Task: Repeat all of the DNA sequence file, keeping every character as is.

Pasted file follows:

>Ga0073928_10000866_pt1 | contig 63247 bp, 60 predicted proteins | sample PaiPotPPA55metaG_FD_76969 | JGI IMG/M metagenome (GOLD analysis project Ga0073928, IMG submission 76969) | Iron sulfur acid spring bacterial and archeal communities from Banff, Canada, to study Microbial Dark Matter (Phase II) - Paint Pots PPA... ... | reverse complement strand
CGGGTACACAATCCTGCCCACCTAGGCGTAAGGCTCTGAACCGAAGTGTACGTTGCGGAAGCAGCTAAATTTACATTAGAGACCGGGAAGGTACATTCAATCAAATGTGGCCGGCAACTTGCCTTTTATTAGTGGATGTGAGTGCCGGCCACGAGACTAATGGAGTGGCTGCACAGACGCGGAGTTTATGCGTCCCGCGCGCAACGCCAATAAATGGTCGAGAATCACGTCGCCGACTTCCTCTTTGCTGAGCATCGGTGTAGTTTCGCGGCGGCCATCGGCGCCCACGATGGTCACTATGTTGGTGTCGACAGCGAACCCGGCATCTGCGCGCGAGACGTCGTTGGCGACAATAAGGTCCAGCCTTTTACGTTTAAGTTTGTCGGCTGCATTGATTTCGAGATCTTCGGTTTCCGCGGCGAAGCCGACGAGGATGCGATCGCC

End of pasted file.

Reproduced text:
>Ga0073928_10000866_pt1 | contig 63247 bp, 60 predicted proteins | sample PaiPotPPA55metaG_FD_76969 | JGI IMG/M metagenome (GOLD analysis project Ga0073928, IMG submission 76969) | Iron sulfur acid spring bacterial and archeal communities from Banff, Canada, to study Microbial Dark Matter (Phase II) - Paint Pots PPA... ... | reverse complement strand
CGGGTACACAATCCTGCCCACCTAGGCGTAAGGCTCTGAACCGAAGTGTACGTTGCGGAAGCAGCTAAATTTACATTAGAGACCGGGAAGGTACATTCAATCAAATGTGGCCGGCAACTTGCCTTTTATTAGTGGATGTGAGTGCCGGCCACGAGACTAATGGAGTGGCTGCACAGACGCGGAGTTTATGCGTCCCGCGCGCAACGCCAATAAATGGTCGAGAATCACGTCGCCGACTTCCTCTTTGCTGAGCATCGGTGTAGTTTCGCGGCGGCCATCGGCGCCCACGATGGTCACTATGTTGGTGTCGACAGCGAACCCGGCATCTGCGCGCGAGACGTCGTTGGCGACAATAAGGTCCAGCCTTTTACGTTTAAGTTTGTCGGCTGCATTGATTTCGAGATCTTCGGTTTCCGCGGCGAAGCCGACGAGGATGCGATCGCC